All operators were initially required to offer 3G coverage in four key provinces, or wilayas: Algiers, Oran and Constantine in the north, and Ouargla in the south. Beyond this, service is being gradually extended to cover all 48 wilayas and all major roadways by 2017. The ARPT has also allowed operators to have exclusivity in certain wilayas during their first year of operation.
Mobilis launched service in 10 mandatory wilayas in December 2013, including exclusive coverage in Batna and Laghouat, and was authorised to enter another nine wilayas in January after proving its initial service quality. Mobilis is slated to expand coverage to 16 more wilayas in 2015 and another 13 wilayas and the entirety of the East-West Highway by 2016. Within seven years, Mobilis is required to be present in all urban centres with over 2000 inhabitants. All other areas will be covered by infrastructure financed by the universal service fund.
Ooredoo is also active in 19 wilayas today, including exclusivity in Béjaïa and Ghardaïa. The two operators’ networks overlap in 13 of their 19 wilayas; in addition to the mandatory zones, this list includes Sétif, Tipaza, Ain Defla, Blida, Djelfa, Sidi Bel Abbès, El Oued, Biskra and Tlemcen. Djezzy launched service in seven wilayas in July 2014, including the four mandatory wilayas and Béchar, El Oued and Skikda.
The largest operator by market share, Djezzy, announced in the local press that it registered some 60,000 3G clients in the first three weeks of operation. Ooredoo Algeria announced that its profits rose 12% in the first half of 2014, driven by the 3G roll-out, from €69m in the first half of 2013 to €77m this year. The provider also reported it had added 1m new subscribers in the second quarter to bring its total to 10.93m users as of mid-2014. Consumer polling at the beginning of the year indicated that the majority of consumers found 3G package prices to be too expensive, but the arrival of the third actor has sparked a competition war, both in terms of price and innovation. In response to Djezzy’s latest round of price reductions in mid-July, Mobilis announced it would install 3G USB keys in taxis, turning them into mobile cybercafés. Ooredoo subsequently unveiled a push to offer subscription packs that included a free tablet.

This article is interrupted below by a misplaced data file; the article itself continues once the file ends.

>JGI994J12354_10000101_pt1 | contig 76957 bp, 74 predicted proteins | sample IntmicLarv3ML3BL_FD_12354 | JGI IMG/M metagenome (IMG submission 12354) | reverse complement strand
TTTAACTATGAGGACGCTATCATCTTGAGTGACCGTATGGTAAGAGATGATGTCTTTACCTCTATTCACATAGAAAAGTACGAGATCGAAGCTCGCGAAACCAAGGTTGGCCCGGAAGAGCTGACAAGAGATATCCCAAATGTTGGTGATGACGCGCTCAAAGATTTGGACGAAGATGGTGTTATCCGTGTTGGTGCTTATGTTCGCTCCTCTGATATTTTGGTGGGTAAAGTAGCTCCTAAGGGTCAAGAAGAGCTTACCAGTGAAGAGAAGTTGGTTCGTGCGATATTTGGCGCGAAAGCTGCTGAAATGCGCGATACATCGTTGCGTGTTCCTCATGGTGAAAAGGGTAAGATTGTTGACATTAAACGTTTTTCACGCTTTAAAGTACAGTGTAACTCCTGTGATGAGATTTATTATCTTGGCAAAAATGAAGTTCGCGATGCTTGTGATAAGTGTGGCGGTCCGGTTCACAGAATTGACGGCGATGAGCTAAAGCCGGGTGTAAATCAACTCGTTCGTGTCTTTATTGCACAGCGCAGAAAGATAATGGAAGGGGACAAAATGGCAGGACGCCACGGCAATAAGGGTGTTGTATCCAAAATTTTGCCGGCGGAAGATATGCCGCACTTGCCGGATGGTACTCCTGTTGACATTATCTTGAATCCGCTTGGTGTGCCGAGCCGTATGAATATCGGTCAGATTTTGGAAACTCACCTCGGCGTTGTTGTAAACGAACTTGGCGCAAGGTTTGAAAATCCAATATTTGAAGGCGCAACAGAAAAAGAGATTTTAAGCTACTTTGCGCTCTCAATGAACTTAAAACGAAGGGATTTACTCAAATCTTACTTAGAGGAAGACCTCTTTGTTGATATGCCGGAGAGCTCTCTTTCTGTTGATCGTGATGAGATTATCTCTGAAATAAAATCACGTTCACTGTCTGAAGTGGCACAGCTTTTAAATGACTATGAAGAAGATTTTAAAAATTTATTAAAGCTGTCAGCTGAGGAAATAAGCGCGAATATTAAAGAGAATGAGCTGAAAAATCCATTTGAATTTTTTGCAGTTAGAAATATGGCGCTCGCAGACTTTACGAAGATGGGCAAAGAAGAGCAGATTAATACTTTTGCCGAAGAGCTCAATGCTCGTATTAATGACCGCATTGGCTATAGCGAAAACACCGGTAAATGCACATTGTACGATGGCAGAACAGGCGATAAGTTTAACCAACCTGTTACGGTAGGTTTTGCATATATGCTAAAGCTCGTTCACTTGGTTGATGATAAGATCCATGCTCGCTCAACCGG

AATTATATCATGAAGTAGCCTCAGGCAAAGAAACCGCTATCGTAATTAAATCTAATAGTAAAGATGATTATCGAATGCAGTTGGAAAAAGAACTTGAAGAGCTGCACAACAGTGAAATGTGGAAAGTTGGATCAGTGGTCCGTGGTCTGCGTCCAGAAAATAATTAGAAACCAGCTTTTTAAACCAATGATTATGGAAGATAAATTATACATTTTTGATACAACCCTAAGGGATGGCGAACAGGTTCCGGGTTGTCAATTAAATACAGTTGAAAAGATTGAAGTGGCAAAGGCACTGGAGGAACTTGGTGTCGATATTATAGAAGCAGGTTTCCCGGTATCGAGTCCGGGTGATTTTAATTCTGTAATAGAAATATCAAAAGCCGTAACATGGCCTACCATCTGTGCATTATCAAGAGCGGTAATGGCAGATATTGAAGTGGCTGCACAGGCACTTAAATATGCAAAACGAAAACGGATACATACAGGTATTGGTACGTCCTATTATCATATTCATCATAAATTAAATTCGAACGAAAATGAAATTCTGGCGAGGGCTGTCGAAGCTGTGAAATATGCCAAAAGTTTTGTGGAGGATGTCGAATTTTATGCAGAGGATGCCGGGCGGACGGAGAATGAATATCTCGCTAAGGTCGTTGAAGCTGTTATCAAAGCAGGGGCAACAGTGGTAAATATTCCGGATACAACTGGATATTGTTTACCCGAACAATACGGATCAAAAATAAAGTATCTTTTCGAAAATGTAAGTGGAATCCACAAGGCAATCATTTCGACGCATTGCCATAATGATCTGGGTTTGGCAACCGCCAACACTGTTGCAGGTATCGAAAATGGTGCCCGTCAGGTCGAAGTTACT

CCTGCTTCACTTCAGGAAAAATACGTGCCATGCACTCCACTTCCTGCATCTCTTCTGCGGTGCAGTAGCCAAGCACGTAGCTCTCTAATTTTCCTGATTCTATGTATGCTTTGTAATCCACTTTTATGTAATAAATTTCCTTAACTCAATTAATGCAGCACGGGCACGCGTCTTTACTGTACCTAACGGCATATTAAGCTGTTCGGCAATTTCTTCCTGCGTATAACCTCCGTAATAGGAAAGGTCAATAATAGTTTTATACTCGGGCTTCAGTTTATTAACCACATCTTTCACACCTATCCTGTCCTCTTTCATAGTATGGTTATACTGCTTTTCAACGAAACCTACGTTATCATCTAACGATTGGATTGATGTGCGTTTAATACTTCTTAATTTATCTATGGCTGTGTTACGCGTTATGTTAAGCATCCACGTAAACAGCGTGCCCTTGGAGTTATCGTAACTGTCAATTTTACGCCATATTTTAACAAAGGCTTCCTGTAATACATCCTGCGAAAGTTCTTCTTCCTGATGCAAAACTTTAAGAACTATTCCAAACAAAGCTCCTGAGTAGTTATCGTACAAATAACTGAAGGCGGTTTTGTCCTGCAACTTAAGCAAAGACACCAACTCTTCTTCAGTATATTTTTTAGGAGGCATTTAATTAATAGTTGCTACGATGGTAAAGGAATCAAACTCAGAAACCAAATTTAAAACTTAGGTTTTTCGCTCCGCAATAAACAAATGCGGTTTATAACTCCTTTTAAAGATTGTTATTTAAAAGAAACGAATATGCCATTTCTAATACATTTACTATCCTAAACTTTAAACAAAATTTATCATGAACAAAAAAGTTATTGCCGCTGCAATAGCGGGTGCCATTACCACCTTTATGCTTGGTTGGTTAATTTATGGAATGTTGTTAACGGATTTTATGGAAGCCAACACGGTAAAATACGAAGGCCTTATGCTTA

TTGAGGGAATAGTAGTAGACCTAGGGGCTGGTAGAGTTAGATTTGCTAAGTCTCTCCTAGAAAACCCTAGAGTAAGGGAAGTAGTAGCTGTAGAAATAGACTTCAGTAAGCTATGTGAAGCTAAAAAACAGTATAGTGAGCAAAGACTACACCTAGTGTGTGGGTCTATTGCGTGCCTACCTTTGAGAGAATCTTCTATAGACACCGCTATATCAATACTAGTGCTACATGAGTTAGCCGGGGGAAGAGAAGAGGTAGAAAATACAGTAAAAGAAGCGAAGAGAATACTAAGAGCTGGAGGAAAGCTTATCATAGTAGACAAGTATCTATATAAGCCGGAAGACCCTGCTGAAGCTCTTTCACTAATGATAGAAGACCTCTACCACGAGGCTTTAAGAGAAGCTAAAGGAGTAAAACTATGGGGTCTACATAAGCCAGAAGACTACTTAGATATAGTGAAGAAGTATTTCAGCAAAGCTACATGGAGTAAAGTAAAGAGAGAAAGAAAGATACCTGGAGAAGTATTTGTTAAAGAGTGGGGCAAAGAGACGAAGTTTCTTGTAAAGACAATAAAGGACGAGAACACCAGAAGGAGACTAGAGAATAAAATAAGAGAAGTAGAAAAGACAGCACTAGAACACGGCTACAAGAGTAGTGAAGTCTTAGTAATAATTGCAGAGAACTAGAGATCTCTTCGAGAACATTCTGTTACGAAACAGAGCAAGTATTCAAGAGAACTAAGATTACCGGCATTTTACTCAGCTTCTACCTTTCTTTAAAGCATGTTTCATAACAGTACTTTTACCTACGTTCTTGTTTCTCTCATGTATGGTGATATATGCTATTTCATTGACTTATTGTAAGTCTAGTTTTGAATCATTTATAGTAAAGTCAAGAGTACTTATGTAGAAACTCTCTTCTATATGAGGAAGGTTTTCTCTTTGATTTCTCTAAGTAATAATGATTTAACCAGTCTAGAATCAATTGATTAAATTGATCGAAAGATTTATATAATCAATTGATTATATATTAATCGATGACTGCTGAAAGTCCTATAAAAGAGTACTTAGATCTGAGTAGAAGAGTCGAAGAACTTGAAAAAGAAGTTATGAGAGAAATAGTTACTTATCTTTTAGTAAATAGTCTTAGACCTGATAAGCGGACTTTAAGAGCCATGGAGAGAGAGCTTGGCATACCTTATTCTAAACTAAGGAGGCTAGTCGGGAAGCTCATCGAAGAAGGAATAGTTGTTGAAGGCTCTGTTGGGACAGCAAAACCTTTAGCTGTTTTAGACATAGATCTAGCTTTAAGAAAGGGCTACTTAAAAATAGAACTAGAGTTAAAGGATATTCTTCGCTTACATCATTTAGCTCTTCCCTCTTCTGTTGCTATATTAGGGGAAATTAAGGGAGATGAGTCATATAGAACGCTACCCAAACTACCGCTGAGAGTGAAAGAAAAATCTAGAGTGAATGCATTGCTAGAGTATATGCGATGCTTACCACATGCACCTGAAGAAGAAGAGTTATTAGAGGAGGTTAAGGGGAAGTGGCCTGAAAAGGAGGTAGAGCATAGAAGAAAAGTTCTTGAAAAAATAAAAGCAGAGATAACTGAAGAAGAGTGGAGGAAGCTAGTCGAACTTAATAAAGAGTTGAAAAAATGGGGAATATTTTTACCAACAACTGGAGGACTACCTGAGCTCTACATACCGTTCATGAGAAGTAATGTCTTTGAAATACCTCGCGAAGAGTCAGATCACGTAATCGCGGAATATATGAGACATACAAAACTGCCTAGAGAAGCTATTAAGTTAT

Rising competition is expected to push operators to expand their infrastructure networks during the ongoing 3G roll-out. This will provide a boost to Algeria’s annual ICT spend, which has traditionally been low compared to regional standards. According to the most recent figures from UNCTAD’s Information Economy Report, Algeria spent €3.37bn on ICT in 2011, compared to €9.74bn in Morocco.
Ooredoo announced in July 2014 that its Algerian subsidiary had invested AD164m (€1.5m) in the first quarter of 2014 to roll-out 3G service, up 45% from the same period of 2013. Mobilis announced in 2012 that it would invest AD142bn (€1.3bn) over a five-year period to boost infrastructure in preparation for the 3G launch, including increasing its base stations from 5200 in 2012 to 9000. Djezzy’s capital expenditure jumped to €119.1m in the second quarter of 2014, compared to €12.5m at the same time last year, as it races to catch up with its competitors.
The licences stipulate that operators must ensure a minimum download speed of 7.2 Mbps and an upload speed of at least 5.76 Mbps at base stations during the first year. Operators’ efforts to increase the density of their 3G networks bodes well, but Algeria’s current international broadband capacity may not be able to meet higher demand for mobile data for long. An ongoing project to add a fourth submarine fibre-optic cable between Oran and Valencia is expected to come online in the first quarter of 2015, adding 1.5 Tbps in much-needed capacity.